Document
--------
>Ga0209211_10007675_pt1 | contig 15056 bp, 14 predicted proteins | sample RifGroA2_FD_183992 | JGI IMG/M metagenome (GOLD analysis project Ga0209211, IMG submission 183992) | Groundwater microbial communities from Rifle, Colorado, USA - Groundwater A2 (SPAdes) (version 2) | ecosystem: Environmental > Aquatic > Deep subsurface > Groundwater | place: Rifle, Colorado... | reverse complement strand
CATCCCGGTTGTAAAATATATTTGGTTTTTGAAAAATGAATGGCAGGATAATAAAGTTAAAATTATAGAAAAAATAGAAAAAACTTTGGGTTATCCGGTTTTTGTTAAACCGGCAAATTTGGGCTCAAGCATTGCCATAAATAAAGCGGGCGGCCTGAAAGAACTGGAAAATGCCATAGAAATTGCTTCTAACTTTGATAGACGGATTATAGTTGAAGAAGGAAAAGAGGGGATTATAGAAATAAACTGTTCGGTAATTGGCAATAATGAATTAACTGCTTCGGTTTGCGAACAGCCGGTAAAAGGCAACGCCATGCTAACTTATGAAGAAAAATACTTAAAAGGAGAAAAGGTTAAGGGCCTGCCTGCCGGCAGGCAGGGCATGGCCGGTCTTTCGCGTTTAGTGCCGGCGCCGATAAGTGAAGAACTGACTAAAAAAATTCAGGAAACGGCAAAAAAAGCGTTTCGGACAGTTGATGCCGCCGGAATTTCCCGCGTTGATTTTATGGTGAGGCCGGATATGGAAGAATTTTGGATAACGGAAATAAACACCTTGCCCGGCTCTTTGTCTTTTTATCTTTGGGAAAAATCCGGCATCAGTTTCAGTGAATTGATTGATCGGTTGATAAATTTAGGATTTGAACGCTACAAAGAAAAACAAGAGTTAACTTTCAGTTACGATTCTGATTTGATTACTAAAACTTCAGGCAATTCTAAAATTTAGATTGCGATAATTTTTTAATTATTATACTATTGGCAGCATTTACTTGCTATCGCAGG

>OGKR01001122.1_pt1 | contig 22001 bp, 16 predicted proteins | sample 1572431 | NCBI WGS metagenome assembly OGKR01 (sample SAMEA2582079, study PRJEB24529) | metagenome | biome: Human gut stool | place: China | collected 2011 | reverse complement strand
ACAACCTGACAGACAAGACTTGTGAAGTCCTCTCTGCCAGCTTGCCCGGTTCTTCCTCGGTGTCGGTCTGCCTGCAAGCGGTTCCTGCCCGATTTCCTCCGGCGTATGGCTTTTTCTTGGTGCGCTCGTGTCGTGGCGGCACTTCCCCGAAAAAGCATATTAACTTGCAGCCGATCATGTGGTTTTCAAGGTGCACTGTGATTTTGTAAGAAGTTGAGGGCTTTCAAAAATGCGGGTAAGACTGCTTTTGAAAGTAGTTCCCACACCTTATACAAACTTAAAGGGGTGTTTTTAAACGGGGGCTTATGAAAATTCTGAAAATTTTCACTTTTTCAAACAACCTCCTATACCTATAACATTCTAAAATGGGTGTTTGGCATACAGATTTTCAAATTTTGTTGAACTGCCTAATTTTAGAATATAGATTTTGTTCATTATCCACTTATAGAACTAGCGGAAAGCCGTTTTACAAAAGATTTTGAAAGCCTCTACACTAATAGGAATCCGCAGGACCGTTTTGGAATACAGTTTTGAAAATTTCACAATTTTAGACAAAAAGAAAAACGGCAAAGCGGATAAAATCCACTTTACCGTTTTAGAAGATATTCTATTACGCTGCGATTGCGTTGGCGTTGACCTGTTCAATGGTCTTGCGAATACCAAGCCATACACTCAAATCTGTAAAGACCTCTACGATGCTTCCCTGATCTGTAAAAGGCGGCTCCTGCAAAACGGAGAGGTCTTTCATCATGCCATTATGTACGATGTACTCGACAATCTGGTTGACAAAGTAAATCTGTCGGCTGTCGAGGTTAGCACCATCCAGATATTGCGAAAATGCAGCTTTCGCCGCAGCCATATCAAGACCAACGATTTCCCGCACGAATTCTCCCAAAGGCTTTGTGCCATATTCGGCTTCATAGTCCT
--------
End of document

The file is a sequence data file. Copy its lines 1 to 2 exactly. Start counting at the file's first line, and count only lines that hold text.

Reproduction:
>Ga0209211_10007675_pt1 | contig 15056 bp, 14 predicted proteins | sample RifGroA2_FD_183992 | JGI IMG/M metagenome (GOLD analysis project Ga0209211, IMG submission 183992) | Groundwater microbial communities from Rifle, Colorado, USA - Groundwater A2 (SPAdes) (version 2) | ecosystem: Environmental > Aquatic > Deep subsurface > Groundwater | place: Rifle, Colorado... | reverse complement strand
CATCCCGGTTGTAAAATATATTTGGTTTTTGAAAAATGAATGGCAGGATAATAAAGTTAAAATTATAGAAAAAATAGAAAAAACTTTGGGTTATCCGGTTTTTGTTAAACCGGCAAATTTGGGCTCAAGCATTGCCATAAATAAAGCGGGCGGCCTGAAAGAACTGGAAAATGCCATAGAAATTGCTTCTAACTTTGATAGACGGATTATAGTTGAAGAAGGAAAAGAGGGGATTATAGAAATAAACTGTTCGGTAATTGGCAATAATGAATTAACTGCTTCGGTTTGCGAACAGCCGGTAAAAGGCAACGCCATGCTAACTTATGAAGAAAAATACTTAAAAGGAGAAAAGGTTAAGGGCCTGCCTGCCGGCAGGCAGGGCATGGCCGGTCTTTCGCGTTTAGTGCCGGCGCCGATAAGTGAAGAACTGACTAAAAAAATTCAGGAAACGGCAAAAAAAGCGTTTCGGACAGTTGATGCCGCCGGAATTTCCCGCGTTGATTTTATGGTGAGGCCGGATATGGAAGAATTTTGGATAACGGAAATAAACACCTTGCCCGGCTCTTTGTCTTTTTATCTTTGGGAAAAATCCGGCATCAGTTTCAGTGAATTGATTGATCGGTTGATAAATTTAGGATTTGAACGCTACAAAGAAAAACAAGAGTTAACTTTCAGTTACGATTCTGATTTGATTACTAAAACTTCAGGCAATTCTAAAATTTAGATTGCGATAATTTTTTAATTATTATACTATTGGCAGCATTTACTTGCTATCGCAGG